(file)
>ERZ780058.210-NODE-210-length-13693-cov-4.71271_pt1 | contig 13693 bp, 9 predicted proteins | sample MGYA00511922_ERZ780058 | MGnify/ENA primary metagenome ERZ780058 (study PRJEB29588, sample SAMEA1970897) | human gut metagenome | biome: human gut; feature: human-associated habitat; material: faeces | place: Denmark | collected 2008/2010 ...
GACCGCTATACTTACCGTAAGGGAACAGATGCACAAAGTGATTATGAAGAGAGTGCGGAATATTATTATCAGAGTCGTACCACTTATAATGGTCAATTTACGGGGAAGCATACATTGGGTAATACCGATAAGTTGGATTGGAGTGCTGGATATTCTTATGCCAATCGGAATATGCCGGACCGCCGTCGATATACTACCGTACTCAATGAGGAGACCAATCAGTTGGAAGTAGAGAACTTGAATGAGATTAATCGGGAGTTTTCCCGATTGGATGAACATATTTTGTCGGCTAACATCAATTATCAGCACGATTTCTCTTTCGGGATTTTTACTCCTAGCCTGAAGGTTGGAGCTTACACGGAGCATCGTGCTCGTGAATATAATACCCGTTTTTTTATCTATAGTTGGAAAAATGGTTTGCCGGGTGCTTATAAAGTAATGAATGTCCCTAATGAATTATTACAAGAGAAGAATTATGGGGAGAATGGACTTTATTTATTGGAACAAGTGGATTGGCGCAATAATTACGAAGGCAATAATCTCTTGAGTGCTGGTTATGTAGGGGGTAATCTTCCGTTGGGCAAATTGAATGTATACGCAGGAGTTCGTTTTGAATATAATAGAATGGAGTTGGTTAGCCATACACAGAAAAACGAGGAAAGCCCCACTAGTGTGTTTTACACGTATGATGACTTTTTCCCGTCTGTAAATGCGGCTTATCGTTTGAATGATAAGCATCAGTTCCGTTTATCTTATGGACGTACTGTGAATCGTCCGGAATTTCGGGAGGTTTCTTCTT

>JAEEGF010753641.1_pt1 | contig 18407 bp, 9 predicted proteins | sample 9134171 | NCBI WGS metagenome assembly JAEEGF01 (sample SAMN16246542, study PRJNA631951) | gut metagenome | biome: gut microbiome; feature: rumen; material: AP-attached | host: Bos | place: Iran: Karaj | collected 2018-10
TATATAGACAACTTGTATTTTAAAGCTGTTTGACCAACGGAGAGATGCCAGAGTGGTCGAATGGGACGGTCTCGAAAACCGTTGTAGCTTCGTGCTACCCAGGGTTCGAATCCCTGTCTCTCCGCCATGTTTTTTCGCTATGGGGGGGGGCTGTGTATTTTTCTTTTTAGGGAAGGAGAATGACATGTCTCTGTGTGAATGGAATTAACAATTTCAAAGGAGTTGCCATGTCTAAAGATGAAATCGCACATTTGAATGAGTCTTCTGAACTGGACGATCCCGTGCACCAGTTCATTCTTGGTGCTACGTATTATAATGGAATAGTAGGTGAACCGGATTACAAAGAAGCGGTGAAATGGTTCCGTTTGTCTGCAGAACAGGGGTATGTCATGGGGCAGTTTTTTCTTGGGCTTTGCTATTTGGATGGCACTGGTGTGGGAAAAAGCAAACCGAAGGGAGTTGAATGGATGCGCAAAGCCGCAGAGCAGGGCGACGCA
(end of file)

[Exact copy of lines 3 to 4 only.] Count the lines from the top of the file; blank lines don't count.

>JAEEGF010753641.1_pt1 | contig 18407 bp, 9 predicted proteins | sample 9134171 | NCBI WGS metagenome assembly JAEEGF01 (sample SAMN16246542, study PRJNA631951) | gut metagenome | biome: gut microbiome; feature: rumen; material: AP-attached | host: Bos | place: Iran: Karaj | collected 2018-10
TATATAGACAACTTGTATTTTAAAGCTGTTTGACCAACGGAGAGATGCCAGAGTGGTCGAATGGGACGGTCTCGAAAACCGTTGTAGCTTCGTGCTACCCAGGGTTCGAATCCCTGTCTCTCCGCCATGTTTTTTCGCTATGGGGGGGGGCTGTGTATTTTTCTTTTTAGGGAAGGAGAATGACATGTCTCTGTGTGAATGGAATTAACAATTTCAAAGGAGTTGCCATGTCTAAAGATGAAATCGCACATTTGAATGAGTCTTCTGAACTGGACGATCCCGTGCACCAGTTCATTCTTGGTGCTACGTATTATAATGGAATAGTAGGTGAACCGGATTACAAAGAAGCGGTGAAATGGTTCCGTTTGTCTGCAGAACAGGGGTATGTCATGGGGCAGTTTTTTCTTGGGCTTTGCTATTTGGATGGCACTGGTGTGGGAAAAAGCAAACCGAAGGGAGTTGAATGGATGCGCAAAGCCGCAGAGCAGGGCGACGCA